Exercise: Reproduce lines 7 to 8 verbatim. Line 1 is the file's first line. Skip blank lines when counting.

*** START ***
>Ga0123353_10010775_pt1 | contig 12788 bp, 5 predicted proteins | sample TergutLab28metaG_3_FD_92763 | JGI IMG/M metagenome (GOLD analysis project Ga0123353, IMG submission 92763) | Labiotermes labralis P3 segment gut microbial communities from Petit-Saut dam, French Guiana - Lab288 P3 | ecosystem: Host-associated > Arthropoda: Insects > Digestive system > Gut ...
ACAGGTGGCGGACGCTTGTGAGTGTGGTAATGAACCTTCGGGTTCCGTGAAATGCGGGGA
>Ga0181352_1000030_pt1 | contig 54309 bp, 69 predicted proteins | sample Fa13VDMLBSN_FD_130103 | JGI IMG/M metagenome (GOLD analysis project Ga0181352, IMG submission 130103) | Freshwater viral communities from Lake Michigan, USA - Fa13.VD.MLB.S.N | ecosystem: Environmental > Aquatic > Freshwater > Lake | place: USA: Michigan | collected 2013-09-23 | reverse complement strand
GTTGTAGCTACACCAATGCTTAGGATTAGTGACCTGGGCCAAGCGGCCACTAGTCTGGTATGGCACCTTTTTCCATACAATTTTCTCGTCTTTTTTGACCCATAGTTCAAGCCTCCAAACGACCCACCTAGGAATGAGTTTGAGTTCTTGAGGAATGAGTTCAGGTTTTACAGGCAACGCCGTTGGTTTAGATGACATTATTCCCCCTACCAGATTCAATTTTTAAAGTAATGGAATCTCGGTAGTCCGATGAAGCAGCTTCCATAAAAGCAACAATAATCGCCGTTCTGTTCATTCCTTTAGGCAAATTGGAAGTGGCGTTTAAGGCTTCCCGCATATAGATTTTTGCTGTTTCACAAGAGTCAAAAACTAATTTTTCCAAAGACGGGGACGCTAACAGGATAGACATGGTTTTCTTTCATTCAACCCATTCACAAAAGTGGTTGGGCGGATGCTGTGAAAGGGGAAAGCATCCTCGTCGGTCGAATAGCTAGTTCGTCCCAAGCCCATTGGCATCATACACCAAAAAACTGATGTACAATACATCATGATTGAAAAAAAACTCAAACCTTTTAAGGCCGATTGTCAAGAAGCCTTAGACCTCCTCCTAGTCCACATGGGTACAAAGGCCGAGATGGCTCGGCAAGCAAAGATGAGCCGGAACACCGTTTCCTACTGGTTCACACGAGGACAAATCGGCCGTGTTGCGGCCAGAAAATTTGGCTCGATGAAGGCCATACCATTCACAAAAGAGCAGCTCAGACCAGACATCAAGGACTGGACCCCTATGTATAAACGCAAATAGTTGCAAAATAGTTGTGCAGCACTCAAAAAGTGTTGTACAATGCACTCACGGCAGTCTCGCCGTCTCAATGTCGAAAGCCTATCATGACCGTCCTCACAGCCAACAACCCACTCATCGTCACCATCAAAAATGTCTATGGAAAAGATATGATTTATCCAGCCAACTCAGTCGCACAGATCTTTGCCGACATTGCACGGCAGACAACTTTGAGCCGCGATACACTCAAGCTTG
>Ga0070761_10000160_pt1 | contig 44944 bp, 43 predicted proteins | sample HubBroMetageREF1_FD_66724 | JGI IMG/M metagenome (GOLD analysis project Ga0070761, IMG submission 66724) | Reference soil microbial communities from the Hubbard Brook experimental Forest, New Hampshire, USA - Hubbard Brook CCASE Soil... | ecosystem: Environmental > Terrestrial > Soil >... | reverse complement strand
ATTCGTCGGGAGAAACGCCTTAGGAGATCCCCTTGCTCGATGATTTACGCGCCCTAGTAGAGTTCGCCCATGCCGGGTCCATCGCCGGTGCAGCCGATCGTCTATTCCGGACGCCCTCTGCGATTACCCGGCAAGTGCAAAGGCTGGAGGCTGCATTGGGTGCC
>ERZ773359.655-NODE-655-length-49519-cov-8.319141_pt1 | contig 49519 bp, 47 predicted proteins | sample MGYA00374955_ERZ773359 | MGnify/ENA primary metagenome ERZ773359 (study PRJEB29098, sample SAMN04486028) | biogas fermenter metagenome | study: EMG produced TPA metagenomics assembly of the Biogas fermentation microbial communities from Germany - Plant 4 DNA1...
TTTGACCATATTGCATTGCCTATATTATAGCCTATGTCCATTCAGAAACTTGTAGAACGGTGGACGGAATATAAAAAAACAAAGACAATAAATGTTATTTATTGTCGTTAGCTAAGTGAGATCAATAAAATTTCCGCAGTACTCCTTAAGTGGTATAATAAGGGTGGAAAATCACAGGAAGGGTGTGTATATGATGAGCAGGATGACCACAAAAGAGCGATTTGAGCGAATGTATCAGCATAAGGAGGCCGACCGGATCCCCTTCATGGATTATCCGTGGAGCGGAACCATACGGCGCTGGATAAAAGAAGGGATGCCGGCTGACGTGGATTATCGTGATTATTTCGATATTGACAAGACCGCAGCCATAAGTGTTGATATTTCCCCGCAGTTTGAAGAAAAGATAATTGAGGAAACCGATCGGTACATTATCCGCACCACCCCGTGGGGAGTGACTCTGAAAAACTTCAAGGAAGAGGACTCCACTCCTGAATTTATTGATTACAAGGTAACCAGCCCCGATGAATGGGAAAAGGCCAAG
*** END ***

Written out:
>ERZ773359.655-NODE-655-length-49519-cov-8.319141_pt1 | contig 49519 bp, 47 predicted proteins | sample MGYA00374955_ERZ773359 | MGnify/ENA primary metagenome ERZ773359 (study PRJEB29098, sample SAMN04486028) | biogas fermenter metagenome | study: EMG produced TPA metagenomics assembly of the Biogas fermentation microbial communities from Germany - Plant 4 DNA1...
TTTGACCATATTGCATTGCCTATATTATAGCCTATGTCCATTCAGAAACTTGTAGAACGGTGGACGGAATATAAAAAAACAAAGACAATAAATGTTATTTATTGTCGTTAGCTAAGTGAGATCAATAAAATTTCCGCAGTACTCCTTAAGTGGTATAATAAGGGTGGAAAATCACAGGAAGGGTGTGTATATGATGAGCAGGATGACCACAAAAGAGCGATTTGAGCGAATGTATCAGCATAAGGAGGCCGACCGGATCCCCTTCATGGATTATCCGTGGAGCGGAACCATACGGCGCTGGATAAAAGAAGGGATGCCGGCTGACGTGGATTATCGTGATTATTTCGATATTGACAAGACCGCAGCCATAAGTGTTGATATTTCCCCGCAGTTTGAAGAAAAGATAATTGAGGAAACCGATCGGTACATTATCCGCACCACCCCGTGGGGAGTGACTCTGAAAAACTTCAAGGAAGAGGACTCCACTCCTGAATTTATTGATTACAAGGTAACCAGCCCCGATGAATGGGAAAAGGCCAAG